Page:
But where on earth did the two primary cancers come from? Benzene could certainly be one of the contributors but there are additional insults to consider. What about the cytotoxic chemotherapies given as part of the preparative regimens for the dual transplants? And the post-transplant immuno-suppressive therapies he had to take for extended periods to control graft versus host rejection? Any or all of these could be the initiators or drivers of the malignant clone.
Despite multiple near-death experiences, not just from the organ failures and the cancers but also from the equally damaging therapies, the boy survived, outwitting them all in heroic feats of resistance. Life against Death. Time after time, the young body rallied back. It comes with the gestalt of the territory, the irrepressible, rapturously elevating vitality of youth. At eleven years of age, we see the boy in good health, receiving age-appropriate schooling while being treated for attention deficit disorder. Youth CAN attempt and achieve the impossible.
Fission, Fusion, Fraction, Faktura
How does one prove the union of a cancer cell with a normal cell in real life? A cancer cell is a normal cell gone awry. A fused cancer + blood cell in the individual would look like a cancer cell in the process of doubling itself. The only way to prove real fusion would be after a fission of sorts leading to the presence of “foreign” blood fusing with the host tumor cell. Voila! The boy had metastatic kidney cancer while his blood was now being made by his brother’s transplanted marrow. He had Type O and his brother had Type A blood groups. On the basis of the different blood groups, individual cells coming from him or his brother could be accurately identified.
Enter John Pawelek and team. They combined efforts with the University of Minnesota team and other experts to undertake this exhaustive research. Fractions of cancerous segments were painstakingly micro-dissected from lymph nodes embedded in wax and subjected to sophisticated molecular analysis. The team hit gold when metastatic tumor cells showed incontrovertible evidence of blood Type A in tumor cells. The faktura, or visual demonstration of properties inherent to materials, could only result from fusion of the boy’s tumor cells with his brother’s blood cells.
This kind of proof of fusion can only be sought in bone marrow transplant recipients who (rarely) go on to develop cancer. Another woman who received a bone marrow transplant from her fifteen-year-old son developed a renal cancer two years later. Malignant cells were marked by the presence of three copies of chromosome 17. Her son’s Y chromosome was found in the trisomy 17 containing tumor cells, once again proving fusion between donor blood cells and patient’s renal cancer cells.
Several labs have provided proof of fusion since. Metastasis may not be the result of genetic mutations, rather as Pawelek summarized Aichel’s hypothesis:
White blood cell + Non-metastatic cancer cell = Metastatic cancer cell
What else is new?
Pawelek also discovered other curious features of these hybrid donor-recipient cells. Tumor cells express many molecules unique to a certain type of blood cell called a macrophage. One function of the macrophage is to phagocytose and remove offending cells. Macrophage is the most likely candidate to fuse with a tumor cell. In fact, tumor cells express a repertoire of molecules and traits that are associated with macrophages like promoting new blood vessel formation, ability to move around, to respond to concentration gradients of chemicals, and express immune markers such as CD68 and CD163. How did these macrophage markers appear on, say, renal or breast cancer cells? Fusion again seems the most plausible explanation.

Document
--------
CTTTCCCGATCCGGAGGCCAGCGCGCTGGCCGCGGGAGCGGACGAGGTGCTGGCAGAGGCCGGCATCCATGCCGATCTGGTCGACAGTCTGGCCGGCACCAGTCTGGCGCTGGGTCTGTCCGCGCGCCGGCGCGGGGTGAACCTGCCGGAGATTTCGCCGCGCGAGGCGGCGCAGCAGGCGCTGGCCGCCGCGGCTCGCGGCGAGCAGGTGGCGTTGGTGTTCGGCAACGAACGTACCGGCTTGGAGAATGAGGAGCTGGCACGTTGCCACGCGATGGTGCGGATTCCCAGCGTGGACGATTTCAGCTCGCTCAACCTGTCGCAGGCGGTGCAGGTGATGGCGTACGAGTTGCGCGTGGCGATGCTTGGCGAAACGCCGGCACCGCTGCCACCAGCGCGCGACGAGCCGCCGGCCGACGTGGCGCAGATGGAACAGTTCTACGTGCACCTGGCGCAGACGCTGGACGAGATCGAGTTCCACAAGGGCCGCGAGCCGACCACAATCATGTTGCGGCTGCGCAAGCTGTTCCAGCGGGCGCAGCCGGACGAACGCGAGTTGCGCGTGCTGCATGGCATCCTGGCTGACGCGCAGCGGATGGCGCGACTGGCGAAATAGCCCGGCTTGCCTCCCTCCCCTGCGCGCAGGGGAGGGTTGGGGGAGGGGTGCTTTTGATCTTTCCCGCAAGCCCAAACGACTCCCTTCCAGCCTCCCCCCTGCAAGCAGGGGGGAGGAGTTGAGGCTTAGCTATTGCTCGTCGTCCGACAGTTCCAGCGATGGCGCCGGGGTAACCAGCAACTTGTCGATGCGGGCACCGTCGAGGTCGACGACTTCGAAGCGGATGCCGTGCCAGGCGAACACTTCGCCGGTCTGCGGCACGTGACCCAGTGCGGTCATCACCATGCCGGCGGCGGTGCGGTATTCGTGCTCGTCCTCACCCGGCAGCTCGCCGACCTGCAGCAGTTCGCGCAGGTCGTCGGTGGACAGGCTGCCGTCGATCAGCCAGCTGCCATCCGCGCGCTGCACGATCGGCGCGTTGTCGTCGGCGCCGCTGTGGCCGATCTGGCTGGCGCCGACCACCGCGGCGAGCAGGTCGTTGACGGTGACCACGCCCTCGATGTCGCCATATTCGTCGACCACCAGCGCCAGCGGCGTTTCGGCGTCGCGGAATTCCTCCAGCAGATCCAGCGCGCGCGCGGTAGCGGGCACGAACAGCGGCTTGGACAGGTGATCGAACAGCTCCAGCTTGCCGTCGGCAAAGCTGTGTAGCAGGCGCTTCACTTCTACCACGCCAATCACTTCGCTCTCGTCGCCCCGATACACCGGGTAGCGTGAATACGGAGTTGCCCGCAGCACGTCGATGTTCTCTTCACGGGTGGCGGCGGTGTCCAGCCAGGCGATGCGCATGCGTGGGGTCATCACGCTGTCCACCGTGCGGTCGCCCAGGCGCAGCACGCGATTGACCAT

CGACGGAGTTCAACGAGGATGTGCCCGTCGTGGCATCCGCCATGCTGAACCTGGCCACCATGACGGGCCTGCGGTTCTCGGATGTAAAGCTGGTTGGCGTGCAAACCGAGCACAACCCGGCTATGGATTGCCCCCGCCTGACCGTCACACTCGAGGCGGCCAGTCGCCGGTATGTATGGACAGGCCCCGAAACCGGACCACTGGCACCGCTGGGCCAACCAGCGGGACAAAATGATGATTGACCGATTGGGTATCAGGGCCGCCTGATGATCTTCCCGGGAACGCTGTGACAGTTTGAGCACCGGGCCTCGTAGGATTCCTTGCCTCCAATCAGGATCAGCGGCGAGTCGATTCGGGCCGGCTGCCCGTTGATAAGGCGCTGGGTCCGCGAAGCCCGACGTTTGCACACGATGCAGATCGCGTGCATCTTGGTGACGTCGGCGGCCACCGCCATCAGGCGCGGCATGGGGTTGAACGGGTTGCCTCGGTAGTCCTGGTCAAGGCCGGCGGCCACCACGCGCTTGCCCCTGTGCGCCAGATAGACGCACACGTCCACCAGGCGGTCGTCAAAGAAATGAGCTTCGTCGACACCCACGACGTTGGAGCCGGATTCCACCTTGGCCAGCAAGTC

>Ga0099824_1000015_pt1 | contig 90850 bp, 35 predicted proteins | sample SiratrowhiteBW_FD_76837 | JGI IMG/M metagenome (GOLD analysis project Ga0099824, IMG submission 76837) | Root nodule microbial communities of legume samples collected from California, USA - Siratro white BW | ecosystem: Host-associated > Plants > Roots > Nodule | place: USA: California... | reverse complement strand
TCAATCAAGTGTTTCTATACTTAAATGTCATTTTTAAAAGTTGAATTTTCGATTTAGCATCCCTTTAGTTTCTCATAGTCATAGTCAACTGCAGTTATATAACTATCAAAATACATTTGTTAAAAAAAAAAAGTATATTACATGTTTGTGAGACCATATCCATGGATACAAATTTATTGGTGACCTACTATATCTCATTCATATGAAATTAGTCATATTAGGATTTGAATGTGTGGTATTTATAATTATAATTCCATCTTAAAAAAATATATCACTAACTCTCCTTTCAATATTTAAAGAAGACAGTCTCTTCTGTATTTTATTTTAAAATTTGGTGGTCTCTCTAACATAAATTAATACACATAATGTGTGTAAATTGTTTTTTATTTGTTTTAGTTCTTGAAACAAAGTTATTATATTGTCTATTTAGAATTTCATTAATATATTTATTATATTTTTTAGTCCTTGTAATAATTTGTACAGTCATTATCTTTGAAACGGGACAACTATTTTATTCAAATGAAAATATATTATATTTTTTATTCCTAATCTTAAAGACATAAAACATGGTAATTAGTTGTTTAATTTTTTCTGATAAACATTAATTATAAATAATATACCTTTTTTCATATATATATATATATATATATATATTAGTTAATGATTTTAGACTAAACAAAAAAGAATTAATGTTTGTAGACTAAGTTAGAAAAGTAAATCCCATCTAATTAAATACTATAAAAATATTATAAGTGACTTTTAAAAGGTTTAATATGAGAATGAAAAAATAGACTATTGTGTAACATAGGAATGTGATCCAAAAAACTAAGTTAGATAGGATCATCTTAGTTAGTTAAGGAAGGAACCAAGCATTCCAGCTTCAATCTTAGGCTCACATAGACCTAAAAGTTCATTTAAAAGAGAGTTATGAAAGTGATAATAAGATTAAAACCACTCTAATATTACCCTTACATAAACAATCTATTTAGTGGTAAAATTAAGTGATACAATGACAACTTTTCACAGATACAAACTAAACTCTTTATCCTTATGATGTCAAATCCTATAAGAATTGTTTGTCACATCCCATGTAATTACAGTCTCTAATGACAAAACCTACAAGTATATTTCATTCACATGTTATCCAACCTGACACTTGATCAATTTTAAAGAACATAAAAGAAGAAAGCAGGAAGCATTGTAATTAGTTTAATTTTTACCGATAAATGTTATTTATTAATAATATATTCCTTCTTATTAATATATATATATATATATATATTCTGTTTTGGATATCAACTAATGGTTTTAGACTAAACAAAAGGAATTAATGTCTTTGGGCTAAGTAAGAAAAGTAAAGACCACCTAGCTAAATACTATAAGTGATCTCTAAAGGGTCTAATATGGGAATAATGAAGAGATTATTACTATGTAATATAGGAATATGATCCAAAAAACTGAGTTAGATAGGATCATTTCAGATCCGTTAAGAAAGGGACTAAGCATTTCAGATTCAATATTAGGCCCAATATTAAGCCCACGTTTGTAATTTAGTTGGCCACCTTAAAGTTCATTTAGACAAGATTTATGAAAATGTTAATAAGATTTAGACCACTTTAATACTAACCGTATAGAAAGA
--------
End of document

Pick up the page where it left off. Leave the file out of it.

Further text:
Hybrid cells also expressed a unique kind of sugar not found in normal adjacent cells; b1,6-branched oligosaccharides. These sugars were associated with coarse vesicles and electron microscopic studies showed that the vesicles represented auto-phagosomes. Phagocytosis is a process by which certain living cells called phagocytes ingest or engulf other cells or particles. High phagocytic activity is a well-known trait of blood cells like macrophages and has been associated with other cancers like breast and melanoma. “Cancer cells apparently produce organelles known as autophagosomes, with which the cells can digest chunks of themselves. Macrophages often produce autophagosomes as a means to snack on themselves while traveling, and cancer cells may do the same”. More evidence of fusion.
Yet another trait of metastatic cells in solid tumors is a switch from one form of cells called epithelial to another form called mesenchymal. This phenomenon is called the Epithelial-Mesenchymal transition or EMT. No one understands how or why this happens, but the transition allows the cell to free itself from its organ of origin and travel about. Pawelek proposed that fusion of a solid tumor cell with a blood cell was the basis of the epithelial to mesenchymal transition since tumor cells are epithelial in origin while blood cells are mesenchymal in nature.
A game of numbers
About 90% solid and 50% liquid cancers show abnormal number of chromosomes or aneuploidy. Another German scientist, Theodor Boveri, proposed the first theory of carcinogenesis based on aneuploidy in 1902, suggesting that a cancerous tumor begins in a single cell in which scrambled chromosomes cause the cell to proliferate uncontrollably. The fusion of a tumor cell with a blood cell would explain both aneuploidy and heterogeneity. When the two cells first join, their chromosomes are jumbled; some are deleted, some translocated, some missing in action entirely while others duplicated partially or wholly. As the fused cell divides, the rapidly reproducing daughters inherit abnormal numbers, some have more and some fewer chromosomes. This also explains why there are so many different genotypes in the population.